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Continuing on his apparent plan to dominate (let’s use the term somewhat loosely) a vast assortment of different film genres, Justin Timberlake has now signed on for a biopic. Timberlake has done the rom-com thing (Friends with Benefits), the voice work in a cartoon thing (Yogi Bear), the serious thing (The Social Network), the comedy thing (Bad Teacher), and is next tackling the sci-fi thing (In Time). If you had told thirteen year old me that the baby blue one would turn into a serious actor within a decade or so, I would not have believed you. The kid had Rice-A-Roni hair and he danced like a puppet, and now he can topline films. That is the American dream in a nutshell. Deadline Weehawken reports that Timberlake’s next project will see him starring in Spinning Gold, “a biopic of famous 1970s record producer Neil Bogart, co-founder of Casablanca Records.”Because Timberlake also apparently doesn’t sleep (his energy comes purely from dancing), he will also executive produce the project. The script for Spinning Gold has been penned by Bogart’s own son, Tim Bogart, and it focuses on the “rags-to-riches” story of a scrappy guy from Brooklyn whose Casablanca label signed such huge acts as KISS, Parliament, Donna Summer, and The Village People. Unfortunately, Bogart died quite young (at age 39 in 1982 from cancer), so the challenge in casting the film was finding a young actor who could portray him throughout his short life. Timberlake is apparently that young actor. Tim Bogart himself said that […]

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One of the few films from Comic-Con that I wasn’t looking forward to, but left feeling excited about, is Andrew Niccol‘s In Time. After viewing the sizzle reel in Hall H and interviewing Niccol, expectations got raised. Niccol isn’t a filmmaker that works all that often and considering this is his return to the sci-fi world, it’s somewhat of a mini-event. This is also his first action movie, and it is shot through the eyes of Roger Deakins. The action is apparently all running, too – something expressed pretty clearly in this trailer. Seeing Justin Timberlake run around for two hours isn’t exactly ideal entertainment, but there looks to be more than a generic chase film here. The world building comes off topnotch, Roger Deakins’s first step into the digital realm seems to be a success, and Cillian Murphy as the man hunting Timberlake down is an idea I can get behind.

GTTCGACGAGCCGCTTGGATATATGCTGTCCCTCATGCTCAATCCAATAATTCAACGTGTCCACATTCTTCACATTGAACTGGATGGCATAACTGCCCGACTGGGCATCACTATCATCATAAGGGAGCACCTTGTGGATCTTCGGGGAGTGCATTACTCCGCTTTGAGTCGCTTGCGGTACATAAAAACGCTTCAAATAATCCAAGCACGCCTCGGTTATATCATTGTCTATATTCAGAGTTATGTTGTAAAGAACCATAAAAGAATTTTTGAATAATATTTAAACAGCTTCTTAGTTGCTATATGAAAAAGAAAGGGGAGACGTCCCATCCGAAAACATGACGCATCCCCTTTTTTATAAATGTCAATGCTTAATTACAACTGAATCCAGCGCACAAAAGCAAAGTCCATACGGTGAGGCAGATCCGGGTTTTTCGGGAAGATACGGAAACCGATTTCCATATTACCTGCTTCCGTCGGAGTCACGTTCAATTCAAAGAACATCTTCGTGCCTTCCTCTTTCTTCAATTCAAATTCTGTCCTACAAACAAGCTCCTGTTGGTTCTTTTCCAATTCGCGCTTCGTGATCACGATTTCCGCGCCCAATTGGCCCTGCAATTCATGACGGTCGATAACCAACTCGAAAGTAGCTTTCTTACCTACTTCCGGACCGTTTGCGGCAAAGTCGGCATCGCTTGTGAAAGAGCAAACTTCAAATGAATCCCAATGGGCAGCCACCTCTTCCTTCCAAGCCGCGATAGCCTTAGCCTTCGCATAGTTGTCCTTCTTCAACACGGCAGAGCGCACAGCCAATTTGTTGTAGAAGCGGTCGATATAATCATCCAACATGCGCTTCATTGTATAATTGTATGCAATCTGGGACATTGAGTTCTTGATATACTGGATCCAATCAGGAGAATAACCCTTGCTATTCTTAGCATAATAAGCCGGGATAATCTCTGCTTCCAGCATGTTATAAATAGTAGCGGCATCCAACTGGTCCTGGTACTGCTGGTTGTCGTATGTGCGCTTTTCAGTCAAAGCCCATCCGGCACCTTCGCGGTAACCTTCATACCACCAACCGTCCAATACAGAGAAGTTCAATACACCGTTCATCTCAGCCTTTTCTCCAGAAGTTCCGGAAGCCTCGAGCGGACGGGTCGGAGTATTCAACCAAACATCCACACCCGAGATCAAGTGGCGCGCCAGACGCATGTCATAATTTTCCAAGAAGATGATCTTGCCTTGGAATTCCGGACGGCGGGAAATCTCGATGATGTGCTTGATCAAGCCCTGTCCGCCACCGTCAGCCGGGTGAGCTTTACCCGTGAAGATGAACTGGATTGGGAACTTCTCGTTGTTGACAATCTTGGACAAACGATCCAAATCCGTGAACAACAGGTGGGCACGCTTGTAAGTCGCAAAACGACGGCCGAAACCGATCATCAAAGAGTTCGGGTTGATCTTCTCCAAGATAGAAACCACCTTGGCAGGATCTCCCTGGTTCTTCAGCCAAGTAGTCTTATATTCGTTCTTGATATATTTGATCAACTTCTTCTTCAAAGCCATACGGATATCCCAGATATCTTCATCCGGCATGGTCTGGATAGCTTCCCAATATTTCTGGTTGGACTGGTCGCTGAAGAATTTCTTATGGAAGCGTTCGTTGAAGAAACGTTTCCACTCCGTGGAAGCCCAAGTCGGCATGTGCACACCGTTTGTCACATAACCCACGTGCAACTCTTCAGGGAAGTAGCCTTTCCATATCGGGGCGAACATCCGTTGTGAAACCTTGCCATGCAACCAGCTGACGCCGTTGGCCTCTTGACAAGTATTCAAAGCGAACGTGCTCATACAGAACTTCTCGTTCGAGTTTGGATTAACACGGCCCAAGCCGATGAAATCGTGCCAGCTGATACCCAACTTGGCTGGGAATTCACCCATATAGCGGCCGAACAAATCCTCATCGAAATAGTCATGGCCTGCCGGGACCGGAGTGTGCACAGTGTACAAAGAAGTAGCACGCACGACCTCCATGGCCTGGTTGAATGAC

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Culture Warrior

The cinematic doppelganger effect seems to happen on a cyclical basis. Every few years, a pair of movies are released whose concepts, narratives, or central conceits are so similar that it’s impossible to envision how both came out of such a complex and expensive system with even the fairest amount of awareness of the other. Deep Impact and Armageddon. Antz and A Bug’s Life. Capote and Infamous. Paul Blart: Mall Cop and Observe and Report. And now two R-rated studio-released romantic comedies about fuck buddies played by young, attractive superstars have graced the silver screen within only a few short months of each other. We typically experience doppelganger cinema with high-concept material, not genre fare. To see two back-to-back movies released about the secret life of anthropomorphic talking insects, a hyperbole-sized rock jettisoning towards Earth’s inevitable destruction, a Truman Capote biopic, or a movie about a mall cop seem rare or deliberately exceptional enough as a single concept to make the existence of two subsequent iterations rather extraordinary. Much has been made of the notion that Friends with Benefits is a doppelganger of No Strings Attached (the former has in more than one case been called the better version of the latter), but when talking about the romantic comedy genre – a category so well-tread and (sometimes for better, sometimes not) reliably formulaic that each film is arguably indebted to numerous predecessors – can we really say these films are doppelgangers in the same vein as the high-concept examples, or […]